Janey, my dog, is an amazing beast who has discerning taste. It doesn’t help that her mom has a certain penchant for fabulousness, as well — I always seek out the best of products for the best of friends. I buy Janey gifts so often that she goes nuts when the UPS person comes to the door. Here, I present some of our favorite shipments, which Santa or Hanukkah Harry may deliver if pup isn’t on the naughty list.   1. Tattooed-Inspired Dog Sweater I never thought I’d own a dog who sported outfits. Seemed dumb. But once I moved to New York City and got a little, lean pup with scant hair, I learned that clothing is not optional: It’s essential. Add to that the fact that I like to think that someday I will get a tattoo, and maybe Janey thinks she will, too. So here’s our intermediary endeavor: a comfy and warm sweater with an old-school, tat-inspired logo. Janey shows the world how much she loves her mom, and I share …

What to Get the Cat Lady Who Has Everything

It is a truth universally acknowledged, that a woman in possession of a good cat must be in want of a bunch of cat-related holiday gifts. That said, all cat-related gifts are not created equal, and no one deserves a third copy of the Jingle Cats’ Meowy Christmas album. Celebrate the feline enthusiasts in your life with gifts that say, “I realize that if you’re interested in a bunch of Grumpy Cat stuff, you’ve probably already bought it yourself.” 1. Anatomical Heart Cat Toy These organic catnip toys are handmade in England from recycled wool and velvet. If Kate and William ever add a cat to the royal family, I’m guessing they’ll head to London’s Cheshire & Wain for supplies. Semi-realistic organs don’t strike your fancy? The company also sells toys shaped like gingerbread men, lobsters and turkeys — but c’mon, what’s cuter than a cat trotting around with a heart in its mouth? $14, cheshireandwain.com  2. KitNipBox Subscription Each month, the team at KitNipBox sends out a seasonally-themed assortment of handcrafted toys, all-natural treats …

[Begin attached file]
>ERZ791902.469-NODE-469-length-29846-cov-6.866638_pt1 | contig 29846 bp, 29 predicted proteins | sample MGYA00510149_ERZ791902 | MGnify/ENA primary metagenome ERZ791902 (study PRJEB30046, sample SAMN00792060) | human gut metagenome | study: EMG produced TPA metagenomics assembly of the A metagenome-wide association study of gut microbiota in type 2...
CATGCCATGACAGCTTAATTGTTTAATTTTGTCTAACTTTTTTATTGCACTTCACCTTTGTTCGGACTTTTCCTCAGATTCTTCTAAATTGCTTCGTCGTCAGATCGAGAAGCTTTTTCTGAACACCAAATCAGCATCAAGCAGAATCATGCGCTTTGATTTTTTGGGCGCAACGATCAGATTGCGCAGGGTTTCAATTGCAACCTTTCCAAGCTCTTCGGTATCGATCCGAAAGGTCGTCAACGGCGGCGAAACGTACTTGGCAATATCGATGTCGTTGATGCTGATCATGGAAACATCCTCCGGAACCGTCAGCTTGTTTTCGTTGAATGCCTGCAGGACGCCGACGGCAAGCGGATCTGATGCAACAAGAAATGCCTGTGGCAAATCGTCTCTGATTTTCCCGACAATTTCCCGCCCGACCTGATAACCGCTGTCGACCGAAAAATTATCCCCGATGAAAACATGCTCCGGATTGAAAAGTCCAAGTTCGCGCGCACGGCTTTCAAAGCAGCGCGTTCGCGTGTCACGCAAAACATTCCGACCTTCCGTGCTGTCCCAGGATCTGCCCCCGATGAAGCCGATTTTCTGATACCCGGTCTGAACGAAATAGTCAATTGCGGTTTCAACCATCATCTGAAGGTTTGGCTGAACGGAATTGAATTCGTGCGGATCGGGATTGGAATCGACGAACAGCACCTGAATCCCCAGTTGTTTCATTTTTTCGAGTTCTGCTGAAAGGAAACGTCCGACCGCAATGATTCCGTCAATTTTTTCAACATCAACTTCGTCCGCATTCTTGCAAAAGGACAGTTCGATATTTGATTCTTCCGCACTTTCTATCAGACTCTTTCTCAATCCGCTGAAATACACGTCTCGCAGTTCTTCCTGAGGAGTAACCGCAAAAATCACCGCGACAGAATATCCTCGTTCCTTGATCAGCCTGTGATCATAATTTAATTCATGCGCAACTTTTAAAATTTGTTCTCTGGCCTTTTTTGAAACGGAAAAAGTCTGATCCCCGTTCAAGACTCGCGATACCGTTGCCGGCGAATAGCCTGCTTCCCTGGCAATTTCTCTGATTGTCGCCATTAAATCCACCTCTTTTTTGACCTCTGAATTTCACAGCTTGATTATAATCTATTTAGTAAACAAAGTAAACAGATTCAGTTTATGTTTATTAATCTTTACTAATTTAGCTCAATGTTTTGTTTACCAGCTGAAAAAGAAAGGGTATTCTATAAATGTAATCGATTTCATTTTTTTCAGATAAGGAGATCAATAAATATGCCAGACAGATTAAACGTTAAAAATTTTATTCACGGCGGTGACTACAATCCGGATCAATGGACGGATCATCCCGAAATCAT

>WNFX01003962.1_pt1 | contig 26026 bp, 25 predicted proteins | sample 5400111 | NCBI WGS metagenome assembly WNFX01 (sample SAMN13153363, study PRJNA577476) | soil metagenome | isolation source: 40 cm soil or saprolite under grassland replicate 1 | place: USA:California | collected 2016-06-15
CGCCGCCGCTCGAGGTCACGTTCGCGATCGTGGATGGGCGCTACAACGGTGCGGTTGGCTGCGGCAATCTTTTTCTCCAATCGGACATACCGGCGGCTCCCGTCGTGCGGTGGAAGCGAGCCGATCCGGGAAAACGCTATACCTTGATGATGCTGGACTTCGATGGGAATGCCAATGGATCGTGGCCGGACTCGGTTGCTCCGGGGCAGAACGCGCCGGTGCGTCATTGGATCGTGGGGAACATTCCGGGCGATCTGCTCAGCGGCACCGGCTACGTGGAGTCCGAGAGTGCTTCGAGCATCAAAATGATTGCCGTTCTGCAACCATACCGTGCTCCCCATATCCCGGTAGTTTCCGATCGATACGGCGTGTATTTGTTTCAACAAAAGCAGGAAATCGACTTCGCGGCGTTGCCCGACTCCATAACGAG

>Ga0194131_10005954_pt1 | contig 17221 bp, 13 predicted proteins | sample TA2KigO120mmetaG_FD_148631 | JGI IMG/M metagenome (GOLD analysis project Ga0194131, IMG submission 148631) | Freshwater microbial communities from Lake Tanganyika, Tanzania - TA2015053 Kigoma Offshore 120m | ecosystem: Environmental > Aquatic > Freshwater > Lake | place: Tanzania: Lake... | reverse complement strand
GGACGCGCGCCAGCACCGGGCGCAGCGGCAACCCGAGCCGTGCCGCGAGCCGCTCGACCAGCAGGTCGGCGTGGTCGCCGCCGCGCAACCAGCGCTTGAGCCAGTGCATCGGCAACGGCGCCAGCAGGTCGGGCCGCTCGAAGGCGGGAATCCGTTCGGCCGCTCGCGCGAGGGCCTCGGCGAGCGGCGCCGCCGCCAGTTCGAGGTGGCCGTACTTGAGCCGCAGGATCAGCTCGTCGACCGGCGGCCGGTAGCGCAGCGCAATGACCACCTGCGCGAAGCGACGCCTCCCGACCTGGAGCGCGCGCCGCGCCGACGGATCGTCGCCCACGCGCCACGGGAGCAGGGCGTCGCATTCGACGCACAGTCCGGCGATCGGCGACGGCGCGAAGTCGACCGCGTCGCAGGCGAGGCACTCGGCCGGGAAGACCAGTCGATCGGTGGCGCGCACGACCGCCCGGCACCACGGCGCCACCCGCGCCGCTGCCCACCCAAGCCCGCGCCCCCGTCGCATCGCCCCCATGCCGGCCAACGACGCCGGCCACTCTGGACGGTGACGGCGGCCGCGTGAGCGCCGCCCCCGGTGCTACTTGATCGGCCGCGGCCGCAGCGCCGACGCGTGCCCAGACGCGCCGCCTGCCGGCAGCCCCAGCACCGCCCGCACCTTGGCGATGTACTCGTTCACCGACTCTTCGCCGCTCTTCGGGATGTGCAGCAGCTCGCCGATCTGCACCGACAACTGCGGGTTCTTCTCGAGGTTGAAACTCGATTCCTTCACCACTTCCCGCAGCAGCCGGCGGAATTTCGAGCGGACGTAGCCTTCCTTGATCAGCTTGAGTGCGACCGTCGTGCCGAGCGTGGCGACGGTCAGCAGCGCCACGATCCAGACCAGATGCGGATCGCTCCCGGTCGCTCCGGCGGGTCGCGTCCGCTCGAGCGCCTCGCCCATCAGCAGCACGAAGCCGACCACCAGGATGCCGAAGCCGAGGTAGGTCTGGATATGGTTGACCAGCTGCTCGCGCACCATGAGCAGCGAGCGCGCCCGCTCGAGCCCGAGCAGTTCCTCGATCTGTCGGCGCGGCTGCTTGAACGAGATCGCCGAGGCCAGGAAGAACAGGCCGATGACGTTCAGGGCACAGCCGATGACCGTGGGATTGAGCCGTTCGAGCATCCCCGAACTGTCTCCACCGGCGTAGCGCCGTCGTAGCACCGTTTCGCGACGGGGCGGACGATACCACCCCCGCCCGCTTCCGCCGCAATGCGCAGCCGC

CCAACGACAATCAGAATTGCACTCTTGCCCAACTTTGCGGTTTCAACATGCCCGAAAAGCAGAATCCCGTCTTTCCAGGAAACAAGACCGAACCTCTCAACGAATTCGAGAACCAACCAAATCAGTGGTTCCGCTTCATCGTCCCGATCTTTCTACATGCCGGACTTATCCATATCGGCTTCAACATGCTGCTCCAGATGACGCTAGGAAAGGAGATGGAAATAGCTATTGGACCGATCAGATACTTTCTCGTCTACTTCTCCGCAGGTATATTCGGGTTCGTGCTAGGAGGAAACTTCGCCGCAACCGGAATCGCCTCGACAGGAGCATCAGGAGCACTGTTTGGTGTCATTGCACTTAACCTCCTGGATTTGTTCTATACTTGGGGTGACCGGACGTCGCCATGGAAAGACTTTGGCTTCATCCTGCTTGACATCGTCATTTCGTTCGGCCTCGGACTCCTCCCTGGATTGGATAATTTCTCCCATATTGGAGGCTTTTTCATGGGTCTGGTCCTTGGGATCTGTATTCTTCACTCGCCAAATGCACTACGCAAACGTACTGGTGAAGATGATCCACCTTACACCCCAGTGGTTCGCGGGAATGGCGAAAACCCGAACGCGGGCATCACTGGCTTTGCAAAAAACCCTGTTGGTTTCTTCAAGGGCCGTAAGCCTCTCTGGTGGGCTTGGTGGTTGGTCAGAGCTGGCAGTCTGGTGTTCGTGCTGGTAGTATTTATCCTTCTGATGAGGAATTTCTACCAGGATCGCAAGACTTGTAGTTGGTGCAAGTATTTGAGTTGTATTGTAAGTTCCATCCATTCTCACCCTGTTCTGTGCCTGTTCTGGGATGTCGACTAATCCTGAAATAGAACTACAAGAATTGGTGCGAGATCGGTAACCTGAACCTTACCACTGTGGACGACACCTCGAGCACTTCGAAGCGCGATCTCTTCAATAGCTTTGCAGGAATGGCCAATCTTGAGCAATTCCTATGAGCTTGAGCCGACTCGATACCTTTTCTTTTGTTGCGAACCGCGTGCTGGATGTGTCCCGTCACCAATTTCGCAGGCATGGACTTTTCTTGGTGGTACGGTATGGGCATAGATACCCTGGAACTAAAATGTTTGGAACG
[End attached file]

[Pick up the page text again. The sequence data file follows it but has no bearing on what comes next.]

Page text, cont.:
The Beast with the Least: Taking Our Manx Home